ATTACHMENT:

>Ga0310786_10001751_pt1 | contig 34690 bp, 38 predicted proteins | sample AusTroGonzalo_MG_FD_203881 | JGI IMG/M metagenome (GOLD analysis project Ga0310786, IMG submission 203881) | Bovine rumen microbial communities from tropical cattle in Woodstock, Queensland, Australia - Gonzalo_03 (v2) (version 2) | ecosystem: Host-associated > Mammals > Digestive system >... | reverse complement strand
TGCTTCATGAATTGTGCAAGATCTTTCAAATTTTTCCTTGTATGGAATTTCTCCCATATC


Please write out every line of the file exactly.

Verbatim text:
>Ga0310786_10001751_pt1 | contig 34690 bp, 38 predicted proteins | sample AusTroGonzalo_MG_FD_203881 | JGI IMG/M metagenome (GOLD analysis project Ga0310786, IMG submission 203881) | Bovine rumen microbial communities from tropical cattle in Woodstock, Queensland, Australia - Gonzalo_03 (v2) (version 2) | ecosystem: Host-associated > Mammals > Digestive system >... | reverse complement strand
TGCTTCATGAATTGTGCAAGATCTTTCAAATTTTTCCTTGTATGGAATTTCTCCCATATC